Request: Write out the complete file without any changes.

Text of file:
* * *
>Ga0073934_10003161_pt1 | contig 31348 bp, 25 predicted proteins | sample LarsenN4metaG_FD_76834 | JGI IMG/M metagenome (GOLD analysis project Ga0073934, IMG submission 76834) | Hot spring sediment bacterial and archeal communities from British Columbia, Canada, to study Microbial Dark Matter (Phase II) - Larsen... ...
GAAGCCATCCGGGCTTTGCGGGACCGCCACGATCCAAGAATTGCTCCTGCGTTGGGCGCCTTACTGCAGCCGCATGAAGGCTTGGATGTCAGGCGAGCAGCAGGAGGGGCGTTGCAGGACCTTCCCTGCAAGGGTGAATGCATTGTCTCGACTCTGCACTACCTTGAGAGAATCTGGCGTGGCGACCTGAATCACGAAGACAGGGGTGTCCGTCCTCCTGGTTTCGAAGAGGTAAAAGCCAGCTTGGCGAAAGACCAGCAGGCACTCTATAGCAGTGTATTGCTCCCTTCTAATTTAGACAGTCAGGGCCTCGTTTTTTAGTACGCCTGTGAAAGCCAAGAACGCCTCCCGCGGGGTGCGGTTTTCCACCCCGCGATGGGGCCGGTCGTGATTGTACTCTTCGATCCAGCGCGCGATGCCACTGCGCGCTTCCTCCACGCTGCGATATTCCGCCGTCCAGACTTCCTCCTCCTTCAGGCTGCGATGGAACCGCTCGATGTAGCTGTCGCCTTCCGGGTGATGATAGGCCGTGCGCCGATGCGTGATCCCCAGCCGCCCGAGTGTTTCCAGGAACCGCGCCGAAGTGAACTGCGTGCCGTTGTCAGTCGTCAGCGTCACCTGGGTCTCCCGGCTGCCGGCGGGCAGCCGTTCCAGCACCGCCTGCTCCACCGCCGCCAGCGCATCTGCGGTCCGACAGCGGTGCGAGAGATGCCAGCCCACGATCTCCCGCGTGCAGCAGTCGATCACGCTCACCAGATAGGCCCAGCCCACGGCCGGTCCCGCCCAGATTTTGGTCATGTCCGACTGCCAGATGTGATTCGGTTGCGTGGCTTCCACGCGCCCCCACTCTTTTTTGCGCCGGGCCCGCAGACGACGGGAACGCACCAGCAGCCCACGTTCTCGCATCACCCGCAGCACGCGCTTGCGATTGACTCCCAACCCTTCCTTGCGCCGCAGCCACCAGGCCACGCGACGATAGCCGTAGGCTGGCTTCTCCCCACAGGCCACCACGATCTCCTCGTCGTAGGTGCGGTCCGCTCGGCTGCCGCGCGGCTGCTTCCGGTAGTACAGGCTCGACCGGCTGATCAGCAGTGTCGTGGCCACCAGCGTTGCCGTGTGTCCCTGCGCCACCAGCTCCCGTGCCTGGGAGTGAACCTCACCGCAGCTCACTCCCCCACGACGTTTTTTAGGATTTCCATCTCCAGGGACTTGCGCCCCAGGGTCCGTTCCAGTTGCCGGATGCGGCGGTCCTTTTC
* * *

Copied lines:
>Ga0073934_10003161_pt1 | contig 31348 bp, 25 predicted proteins | sample LarsenN4metaG_FD_76834 | JGI IMG/M metagenome (GOLD analysis project Ga0073934, IMG submission 76834) | Hot spring sediment bacterial and archeal communities from British Columbia, Canada, to study Microbial Dark Matter (Phase II) - Larsen... ...
GAAGCCATCCGGGCTTTGCGGGACCGCCACGATCCAAGAATTGCTCCTGCGTTGGGCGCCTTACTGCAGCCGCATGAAGGCTTGGATGTCAGGCGAGCAGCAGGAGGGGCGTTGCAGGACCTTCCCTGCAAGGGTGAATGCATTGTCTCGACTCTGCACTACCTTGAGAGAATCTGGCGTGGCGACCTGAATCACGAAGACAGGGGTGTCCGTCCTCCTGGTTTCGAAGAGGTAAAAGCCAGCTTGGCGAAAGACCAGCAGGCACTCTATAGCAGTGTATTGCTCCCTTCTAATTTAGACAGTCAGGGCCTCGTTTTTTAGTACGCCTGTGAAAGCCAAGAACGCCTCCCGCGGGGTGCGGTTTTCCACCCCGCGATGGGGCCGGTCGTGATTGTACTCTTCGATCCAGCGCGCGATGCCACTGCGCGCTTCCTCCACGCTGCGATATTCCGCCGTCCAGACTTCCTCCTCCTTCAGGCTGCGATGGAACCGCTCGATGTAGCTGTCGCCTTCCGGGTGATGATAGGCCGTGCGCCGATGCGTGATCCCCAGCCGCCCGAGTGTTTCCAGGAACCGCGCCGAAGTGAACTGCGTGCCGTTGTCAGTCGTCAGCGTCACCTGGGTCTCCCGGCTGCCGGCGGGCAGCCGTTCCAGCACCGCCTGCTCCACCGCCGCCAGCGCATCTGCGGTCCGACAGCGGTGCGAGAGATGCCAGCCCACGATCTCCCGCGTGCAGCAGTCGATCACGCTCACCAGATAGGCCCAGCCCACGGCCGGTCCCGCCCAGATTTTGGTCATGTCCGACTGCCAGATGTGATTCGGTTGCGTGGCTTCCACGCGCCCCCACTCTTTTTTGCGCCGGGCCCGCAGACGACGGGAACGCACCAGCAGCCCACGTTCTCGCATCACCCGCAGCACGCGCTTGCGATTGACTCCCAACCCTTCCTTGCGCCGCAGCCACCAGGCCACGCGACGATAGCCGTAGGCTGGCTTCTCCCCACAGGCCACCACGATCTCCTCGTCGTAGGTGCGGTCCGCTCGGCTGCCGCGCGGCTGCTTCCGGTAGTACAGGCTCGACCGGCTGATCAGCAGTGTCGTGGCCACCAGCGTTGCCGTGTGTCCCTGCGCCACCAGCTCCCGTGCCTGGGAGTGAACCTCACCGCAGCTCACTCCCCCACGACGTTTTTTAGGATTTCCATCTCCAGGGACTTGCGCCCCAGGGTCCGTTCCAGTTGCCGGATGCGGCGGTCCTTTTC